I disagree that this presupposes that there is a “right” version of the Shared Scriptures, or one that is more inspired. The question is, right for what?
I asked a rabbi, once, “What if we found a more ancient text that was different from the Masoretic, or filled in some of its gaps? Would the Jewish bible be updated to include it?” His response was, “No, we believe that the text we have now, that was passed down through the rabbis, is the Bible that God wants us to have.”
That makes a lot of sense in the context of the believing Jewish community. In the context of the believing Christian community, it makes a lot of sense to me that if we want to know what the NT writers meant by “the scriptures”, we should give primacy to the version of the scriptures that they used.
Furthermore, Hays himself admits that the NT use of the Septuagint is not universal. At times, the NT writers pick and choose among a variety of versions of OT texts, Greek, Aramaic, and Hebrew, some of which we cannot identify with 100% accuracy.
This presents a pragmatic problem — if we don’t know which version they’re using, we can’t use that version ourselves — but it also seems just another example of the canonized principle of diversity discussed above. I might still give preference to the Greek version of the text, because the NT writers were writing in Greek themselves.
Hays’ principle 4,
A Gospel-shaped hermeneutic reads backwards. In other words, it reads scripture in light of the resurrection, and this requires reconfiguration.
also causes Lee some concern:
Principle 4 risks subordinating OT texts to Christian understandings of NT texts (not even simply to the NT texts themselves). Even in a faith context one wonders at the wisdom of this strategy, at least as an exclusive hermeneutical strategy. The fact that a modern reader unconsciously brings foreign presuppositions to ancient texts creates an ever-present danger of suppressing certain features of those texts. The task of a skilful reader is to try, as much as possible, to align his or her presuppositions with those of the implied audience of a text. . . . In what way is this different from the way Christians have always read the Old Testament, and has not Old Testament scholarship been trying over the last 200 years or so, often in Christianity’s interest, to be doing precisely the opposite of this?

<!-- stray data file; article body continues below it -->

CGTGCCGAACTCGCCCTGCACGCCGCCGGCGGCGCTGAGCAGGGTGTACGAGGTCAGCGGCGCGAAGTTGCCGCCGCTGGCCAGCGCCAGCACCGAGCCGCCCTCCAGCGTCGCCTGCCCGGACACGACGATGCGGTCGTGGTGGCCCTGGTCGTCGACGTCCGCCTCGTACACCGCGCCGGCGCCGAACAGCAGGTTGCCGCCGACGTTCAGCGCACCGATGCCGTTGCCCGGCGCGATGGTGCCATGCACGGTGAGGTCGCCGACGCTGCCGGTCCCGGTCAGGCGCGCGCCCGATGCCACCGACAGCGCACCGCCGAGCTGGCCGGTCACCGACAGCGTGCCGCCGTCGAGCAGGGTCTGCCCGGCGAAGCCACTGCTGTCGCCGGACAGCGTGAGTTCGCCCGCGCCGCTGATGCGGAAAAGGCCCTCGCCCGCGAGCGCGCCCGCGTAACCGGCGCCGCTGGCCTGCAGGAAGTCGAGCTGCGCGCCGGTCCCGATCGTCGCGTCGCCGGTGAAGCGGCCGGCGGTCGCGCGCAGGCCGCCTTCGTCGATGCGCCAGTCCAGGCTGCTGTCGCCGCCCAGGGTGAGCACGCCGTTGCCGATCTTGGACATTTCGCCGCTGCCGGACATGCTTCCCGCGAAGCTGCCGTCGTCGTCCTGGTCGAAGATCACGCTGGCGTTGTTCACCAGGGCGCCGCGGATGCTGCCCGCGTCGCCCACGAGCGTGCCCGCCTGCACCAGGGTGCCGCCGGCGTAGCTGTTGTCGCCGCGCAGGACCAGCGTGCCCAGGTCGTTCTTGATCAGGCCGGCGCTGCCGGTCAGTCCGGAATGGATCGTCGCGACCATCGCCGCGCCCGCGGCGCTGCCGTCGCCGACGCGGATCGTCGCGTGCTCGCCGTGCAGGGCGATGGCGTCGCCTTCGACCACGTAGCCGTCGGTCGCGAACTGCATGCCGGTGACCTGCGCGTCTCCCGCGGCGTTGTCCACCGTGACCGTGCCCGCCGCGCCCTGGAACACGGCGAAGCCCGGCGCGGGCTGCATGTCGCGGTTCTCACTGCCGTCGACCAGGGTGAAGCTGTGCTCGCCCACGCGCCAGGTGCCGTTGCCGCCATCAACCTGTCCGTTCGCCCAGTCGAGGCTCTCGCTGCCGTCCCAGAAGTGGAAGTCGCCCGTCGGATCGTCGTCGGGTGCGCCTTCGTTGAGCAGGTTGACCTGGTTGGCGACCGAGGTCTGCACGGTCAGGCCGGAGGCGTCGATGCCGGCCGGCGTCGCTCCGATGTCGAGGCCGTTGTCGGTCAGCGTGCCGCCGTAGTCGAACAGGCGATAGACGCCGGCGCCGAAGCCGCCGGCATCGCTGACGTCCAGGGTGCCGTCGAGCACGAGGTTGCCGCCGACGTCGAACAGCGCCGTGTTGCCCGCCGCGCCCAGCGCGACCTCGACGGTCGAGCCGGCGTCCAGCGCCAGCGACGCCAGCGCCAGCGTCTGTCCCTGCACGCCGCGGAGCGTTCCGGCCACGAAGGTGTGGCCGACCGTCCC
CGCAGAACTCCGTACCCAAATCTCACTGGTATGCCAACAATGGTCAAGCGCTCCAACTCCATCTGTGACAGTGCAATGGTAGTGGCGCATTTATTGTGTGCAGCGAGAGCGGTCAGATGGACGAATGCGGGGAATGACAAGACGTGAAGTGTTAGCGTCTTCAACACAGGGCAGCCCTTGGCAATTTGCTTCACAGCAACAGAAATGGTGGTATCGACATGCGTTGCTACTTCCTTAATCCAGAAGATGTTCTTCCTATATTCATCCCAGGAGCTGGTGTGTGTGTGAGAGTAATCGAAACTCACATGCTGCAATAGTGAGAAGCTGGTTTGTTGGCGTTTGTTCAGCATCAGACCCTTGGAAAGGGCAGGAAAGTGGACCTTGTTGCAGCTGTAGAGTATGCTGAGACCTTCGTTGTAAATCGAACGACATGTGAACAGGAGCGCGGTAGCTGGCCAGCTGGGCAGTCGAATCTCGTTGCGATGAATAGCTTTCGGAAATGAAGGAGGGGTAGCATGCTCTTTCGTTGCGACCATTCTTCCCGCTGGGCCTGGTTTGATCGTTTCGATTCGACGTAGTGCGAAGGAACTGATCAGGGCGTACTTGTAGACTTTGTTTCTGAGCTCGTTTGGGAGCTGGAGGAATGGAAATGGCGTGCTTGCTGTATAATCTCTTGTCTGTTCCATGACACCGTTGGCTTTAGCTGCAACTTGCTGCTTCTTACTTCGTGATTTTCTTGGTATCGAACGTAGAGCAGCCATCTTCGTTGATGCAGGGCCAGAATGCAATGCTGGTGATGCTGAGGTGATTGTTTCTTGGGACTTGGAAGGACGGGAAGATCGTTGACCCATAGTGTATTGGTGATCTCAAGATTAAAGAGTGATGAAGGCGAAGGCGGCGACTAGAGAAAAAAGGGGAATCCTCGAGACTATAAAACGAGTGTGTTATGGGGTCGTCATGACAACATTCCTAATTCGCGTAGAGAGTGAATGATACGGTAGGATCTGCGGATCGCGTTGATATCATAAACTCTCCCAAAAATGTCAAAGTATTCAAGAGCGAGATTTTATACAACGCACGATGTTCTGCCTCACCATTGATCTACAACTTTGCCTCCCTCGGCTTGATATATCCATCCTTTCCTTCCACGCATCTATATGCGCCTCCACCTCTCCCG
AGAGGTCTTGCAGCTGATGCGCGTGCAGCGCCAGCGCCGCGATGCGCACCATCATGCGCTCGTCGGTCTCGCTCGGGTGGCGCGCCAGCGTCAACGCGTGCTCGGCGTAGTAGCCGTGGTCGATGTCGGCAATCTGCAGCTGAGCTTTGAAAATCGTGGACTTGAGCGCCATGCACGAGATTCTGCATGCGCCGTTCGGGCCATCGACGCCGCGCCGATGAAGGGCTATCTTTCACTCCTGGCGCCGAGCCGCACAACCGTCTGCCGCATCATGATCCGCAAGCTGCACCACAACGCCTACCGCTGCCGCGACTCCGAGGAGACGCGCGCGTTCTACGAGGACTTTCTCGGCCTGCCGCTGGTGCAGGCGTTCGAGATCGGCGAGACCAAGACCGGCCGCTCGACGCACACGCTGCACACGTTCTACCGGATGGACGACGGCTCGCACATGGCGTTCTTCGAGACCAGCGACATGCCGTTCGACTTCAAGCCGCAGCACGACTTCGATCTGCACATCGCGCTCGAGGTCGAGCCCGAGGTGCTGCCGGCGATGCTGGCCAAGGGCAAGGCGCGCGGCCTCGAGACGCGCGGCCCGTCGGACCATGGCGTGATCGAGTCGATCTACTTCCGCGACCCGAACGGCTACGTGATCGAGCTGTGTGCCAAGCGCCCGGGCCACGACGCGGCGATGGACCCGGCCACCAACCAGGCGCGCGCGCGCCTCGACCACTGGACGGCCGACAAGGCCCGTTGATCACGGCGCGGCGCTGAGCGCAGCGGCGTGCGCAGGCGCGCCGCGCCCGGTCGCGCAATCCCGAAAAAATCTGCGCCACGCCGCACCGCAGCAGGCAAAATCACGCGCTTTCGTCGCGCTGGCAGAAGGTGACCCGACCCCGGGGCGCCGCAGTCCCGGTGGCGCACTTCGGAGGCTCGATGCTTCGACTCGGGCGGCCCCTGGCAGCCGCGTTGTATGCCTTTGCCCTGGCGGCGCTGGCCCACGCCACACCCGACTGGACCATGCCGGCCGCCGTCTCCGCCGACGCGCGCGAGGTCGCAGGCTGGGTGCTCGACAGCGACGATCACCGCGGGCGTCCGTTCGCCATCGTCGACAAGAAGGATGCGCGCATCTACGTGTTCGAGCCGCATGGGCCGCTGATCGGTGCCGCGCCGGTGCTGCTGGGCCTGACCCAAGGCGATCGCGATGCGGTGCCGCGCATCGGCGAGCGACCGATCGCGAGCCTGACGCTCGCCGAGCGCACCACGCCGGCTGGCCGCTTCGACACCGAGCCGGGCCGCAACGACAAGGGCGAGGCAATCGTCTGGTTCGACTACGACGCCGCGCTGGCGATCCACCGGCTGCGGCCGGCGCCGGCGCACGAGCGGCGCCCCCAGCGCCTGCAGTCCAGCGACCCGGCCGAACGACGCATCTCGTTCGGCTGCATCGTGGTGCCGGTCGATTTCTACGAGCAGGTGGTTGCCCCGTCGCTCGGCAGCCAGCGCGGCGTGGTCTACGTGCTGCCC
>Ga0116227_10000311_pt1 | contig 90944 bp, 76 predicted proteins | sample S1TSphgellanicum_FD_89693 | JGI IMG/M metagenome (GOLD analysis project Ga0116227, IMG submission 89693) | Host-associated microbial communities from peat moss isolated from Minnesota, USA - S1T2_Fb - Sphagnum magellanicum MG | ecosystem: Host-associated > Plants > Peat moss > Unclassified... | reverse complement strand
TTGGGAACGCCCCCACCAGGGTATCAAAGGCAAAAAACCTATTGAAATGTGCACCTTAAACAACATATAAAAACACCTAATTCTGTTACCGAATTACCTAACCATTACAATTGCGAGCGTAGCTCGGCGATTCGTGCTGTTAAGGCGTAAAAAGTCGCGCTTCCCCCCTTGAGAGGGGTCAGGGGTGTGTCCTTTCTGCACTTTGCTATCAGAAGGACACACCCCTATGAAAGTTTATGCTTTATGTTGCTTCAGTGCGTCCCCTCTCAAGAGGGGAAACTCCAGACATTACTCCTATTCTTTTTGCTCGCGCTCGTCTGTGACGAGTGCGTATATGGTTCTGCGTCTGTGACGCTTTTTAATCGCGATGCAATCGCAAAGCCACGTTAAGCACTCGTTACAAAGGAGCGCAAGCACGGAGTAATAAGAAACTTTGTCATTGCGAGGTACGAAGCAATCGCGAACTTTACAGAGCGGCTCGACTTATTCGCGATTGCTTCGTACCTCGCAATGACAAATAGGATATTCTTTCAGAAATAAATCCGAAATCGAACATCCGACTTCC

I agree that this is problematic as an exclusive strategy. It strikes me as an important second stage, after a first stage in which we try to read the Shared Scripture texts as the Jews of Jesus’ time would have read them.
The first time I studied scripture with Jews and Christians together (thanks to the fabulous ICJS), it blew my mind. Seriously, I felt like a whole new wing had opened up in my brain, the first time I heard a Jewish man respond to one of the sayings of Jesus by saying, “Oh, that’s so much like what the prophet said in…” I forget the exact references, but the powerful thing was, he was hearing the words of the gospel with an ear that was attuned to the Torah and the Nevi’im. He was hearing things that I had entirely missed, and they were things that Jesus’ original followers would have heard.
So I think that Christians need to take a two stage approach, that recapitulates the process taken by the early Jesus followers: first, learn to listen to the gospels with the ears of a first century Palestinian Jew (as best we can, which will be imperfect; and, which will almost certainly not be with the ears of a 21st century Jew); and then, listen to them again, in light of the resurrection.
This is what the gospel writers tell us they did — after the resurrection, they saw everything differently. And this is compatible with a principle that James Alison often affirms: that the resurrection is the light by which we begin to see where we have come from, where we still are, and where, by God’s grace, we are going.